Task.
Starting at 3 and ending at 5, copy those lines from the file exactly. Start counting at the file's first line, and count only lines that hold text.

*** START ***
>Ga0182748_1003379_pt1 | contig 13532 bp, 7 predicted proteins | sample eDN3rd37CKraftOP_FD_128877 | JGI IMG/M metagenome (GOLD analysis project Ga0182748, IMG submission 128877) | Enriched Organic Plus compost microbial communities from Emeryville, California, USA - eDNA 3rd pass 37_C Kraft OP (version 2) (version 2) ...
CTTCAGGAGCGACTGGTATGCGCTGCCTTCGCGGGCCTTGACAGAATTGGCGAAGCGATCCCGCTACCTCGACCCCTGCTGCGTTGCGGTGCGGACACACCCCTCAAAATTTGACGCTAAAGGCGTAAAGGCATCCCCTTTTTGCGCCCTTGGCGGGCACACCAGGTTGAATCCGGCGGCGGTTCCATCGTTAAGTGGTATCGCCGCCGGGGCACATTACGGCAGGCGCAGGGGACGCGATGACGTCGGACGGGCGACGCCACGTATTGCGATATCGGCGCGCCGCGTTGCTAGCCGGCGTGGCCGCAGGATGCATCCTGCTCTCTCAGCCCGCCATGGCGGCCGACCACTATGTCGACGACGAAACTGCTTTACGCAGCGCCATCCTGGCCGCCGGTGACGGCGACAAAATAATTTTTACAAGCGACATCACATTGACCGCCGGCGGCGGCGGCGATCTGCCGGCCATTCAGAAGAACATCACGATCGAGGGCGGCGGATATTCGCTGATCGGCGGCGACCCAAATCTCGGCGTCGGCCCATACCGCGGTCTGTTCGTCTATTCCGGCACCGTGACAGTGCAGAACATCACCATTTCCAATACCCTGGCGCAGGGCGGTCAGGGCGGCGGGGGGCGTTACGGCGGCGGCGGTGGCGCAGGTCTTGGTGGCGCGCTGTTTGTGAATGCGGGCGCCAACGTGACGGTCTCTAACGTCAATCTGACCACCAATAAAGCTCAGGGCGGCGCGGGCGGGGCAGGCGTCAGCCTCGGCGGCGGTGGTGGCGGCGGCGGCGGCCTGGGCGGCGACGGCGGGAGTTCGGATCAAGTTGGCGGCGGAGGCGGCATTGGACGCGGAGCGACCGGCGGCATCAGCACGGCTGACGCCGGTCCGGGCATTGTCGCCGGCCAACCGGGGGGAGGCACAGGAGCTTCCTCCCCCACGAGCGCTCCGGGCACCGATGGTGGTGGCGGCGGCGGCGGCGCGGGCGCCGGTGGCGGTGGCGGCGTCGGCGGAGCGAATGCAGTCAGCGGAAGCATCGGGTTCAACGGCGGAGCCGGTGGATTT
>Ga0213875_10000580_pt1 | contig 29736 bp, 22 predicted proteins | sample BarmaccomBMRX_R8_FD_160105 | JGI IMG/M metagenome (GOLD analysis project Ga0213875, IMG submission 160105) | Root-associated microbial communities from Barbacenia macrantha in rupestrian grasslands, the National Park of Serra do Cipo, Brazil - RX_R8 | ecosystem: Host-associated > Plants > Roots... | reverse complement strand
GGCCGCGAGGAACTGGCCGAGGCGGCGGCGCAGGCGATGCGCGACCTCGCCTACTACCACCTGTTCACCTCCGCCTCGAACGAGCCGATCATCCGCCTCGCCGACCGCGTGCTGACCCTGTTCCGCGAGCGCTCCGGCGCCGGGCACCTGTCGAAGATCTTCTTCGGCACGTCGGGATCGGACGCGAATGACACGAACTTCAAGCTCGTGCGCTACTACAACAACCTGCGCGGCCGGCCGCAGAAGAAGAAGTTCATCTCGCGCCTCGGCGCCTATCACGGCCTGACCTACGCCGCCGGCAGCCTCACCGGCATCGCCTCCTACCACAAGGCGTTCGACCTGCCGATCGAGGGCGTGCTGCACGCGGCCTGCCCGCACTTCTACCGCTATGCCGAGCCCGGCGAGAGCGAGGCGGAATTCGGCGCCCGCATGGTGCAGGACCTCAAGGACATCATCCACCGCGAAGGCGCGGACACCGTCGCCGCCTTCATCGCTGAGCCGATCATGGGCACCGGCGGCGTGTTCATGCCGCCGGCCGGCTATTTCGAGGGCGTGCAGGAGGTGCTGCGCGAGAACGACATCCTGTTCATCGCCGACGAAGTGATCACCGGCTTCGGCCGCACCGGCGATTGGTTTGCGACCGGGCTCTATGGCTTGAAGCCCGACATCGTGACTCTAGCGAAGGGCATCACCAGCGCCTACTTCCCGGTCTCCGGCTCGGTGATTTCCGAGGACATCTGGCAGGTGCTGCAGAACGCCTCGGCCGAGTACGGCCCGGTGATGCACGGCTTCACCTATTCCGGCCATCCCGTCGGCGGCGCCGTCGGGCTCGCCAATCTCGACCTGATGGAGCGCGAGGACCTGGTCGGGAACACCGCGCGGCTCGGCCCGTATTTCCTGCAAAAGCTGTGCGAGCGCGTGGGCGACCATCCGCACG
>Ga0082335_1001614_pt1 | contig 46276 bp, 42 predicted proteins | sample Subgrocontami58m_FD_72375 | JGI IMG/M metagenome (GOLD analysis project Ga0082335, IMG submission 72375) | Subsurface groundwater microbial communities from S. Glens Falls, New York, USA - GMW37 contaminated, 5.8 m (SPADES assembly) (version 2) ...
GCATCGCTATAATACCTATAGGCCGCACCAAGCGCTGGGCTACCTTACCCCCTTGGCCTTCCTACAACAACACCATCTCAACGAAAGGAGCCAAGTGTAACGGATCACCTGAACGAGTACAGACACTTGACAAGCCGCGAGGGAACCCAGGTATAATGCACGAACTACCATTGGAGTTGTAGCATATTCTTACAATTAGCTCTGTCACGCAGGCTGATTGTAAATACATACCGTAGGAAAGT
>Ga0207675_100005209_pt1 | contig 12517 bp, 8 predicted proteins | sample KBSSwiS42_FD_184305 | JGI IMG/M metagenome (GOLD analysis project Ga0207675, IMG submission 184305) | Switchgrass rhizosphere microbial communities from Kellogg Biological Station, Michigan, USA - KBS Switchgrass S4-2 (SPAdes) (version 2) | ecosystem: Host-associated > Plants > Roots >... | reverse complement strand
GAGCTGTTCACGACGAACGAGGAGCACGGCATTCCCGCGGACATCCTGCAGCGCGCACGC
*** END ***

>Ga0213875_10000580_pt1 | contig 29736 bp, 22 predicted proteins | sample BarmaccomBMRX_R8_FD_160105 | JGI IMG/M metagenome (GOLD analysis project Ga0213875, IMG submission 160105) | Root-associated microbial communities from Barbacenia macrantha in rupestrian grasslands, the National Park of Serra do Cipo, Brazil - RX_R8 | ecosystem: Host-associated > Plants > Roots... | reverse complement strand
GGCCGCGAGGAACTGGCCGAGGCGGCGGCGCAGGCGATGCGCGACCTCGCCTACTACCACCTGTTCACCTCCGCCTCGAACGAGCCGATCATCCGCCTCGCCGACCGCGTGCTGACCCTGTTCCGCGAGCGCTCCGGCGCCGGGCACCTGTCGAAGATCTTCTTCGGCACGTCGGGATCGGACGCGAATGACACGAACTTCAAGCTCGTGCGCTACTACAACAACCTGCGCGGCCGGCCGCAGAAGAAGAAGTTCATCTCGCGCCTCGGCGCCTATCACGGCCTGACCTACGCCGCCGGCAGCCTCACCGGCATCGCCTCCTACCACAAGGCGTTCGACCTGCCGATCGAGGGCGTGCTGCACGCGGCCTGCCCGCACTTCTACCGCTATGCCGAGCCCGGCGAGAGCGAGGCGGAATTCGGCGCCCGCATGGTGCAGGACCTCAAGGACATCATCCACCGCGAAGGCGCGGACACCGTCGCCGCCTTCATCGCTGAGCCGATCATGGGCACCGGCGGCGTGTTCATGCCGCCGGCCGGCTATTTCGAGGGCGTGCAGGAGGTGCTGCGCGAGAACGACATCCTGTTCATCGCCGACGAAGTGATCACCGGCTTCGGCCGCACCGGCGATTGGTTTGCGACCGGGCTCTATGGCTTGAAGCCCGACATCGTGACTCTAGCGAAGGGCATCACCAGCGCCTACTTCCCGGTCTCCGGCTCGGTGATTTCCGAGGACATCTGGCAGGTGCTGCAGAACGCCTCGGCCGAGTACGGCCCGGTGATGCACGGCTTCACCTATTCCGGCCATCCCGTCGGCGGCGCCGTCGGGCTCGCCAATCTCGACCTGATGGAGCGCGAGGACCTGGTCGGGAACACCGCGCGGCTCGGCCCGTATTTCCTGCAAAAGCTGTGCGAGCGCGTGGGCGACCATCCGCACG
>Ga0082335_1001614_pt1 | contig 46276 bp, 42 predicted proteins | sample Subgrocontami58m_FD_72375 | JGI IMG/M metagenome (GOLD analysis project Ga0082335, IMG submission 72375) | Subsurface groundwater microbial communities from S. Glens Falls, New York, USA - GMW37 contaminated, 5.8 m (SPADES assembly) (version 2) ...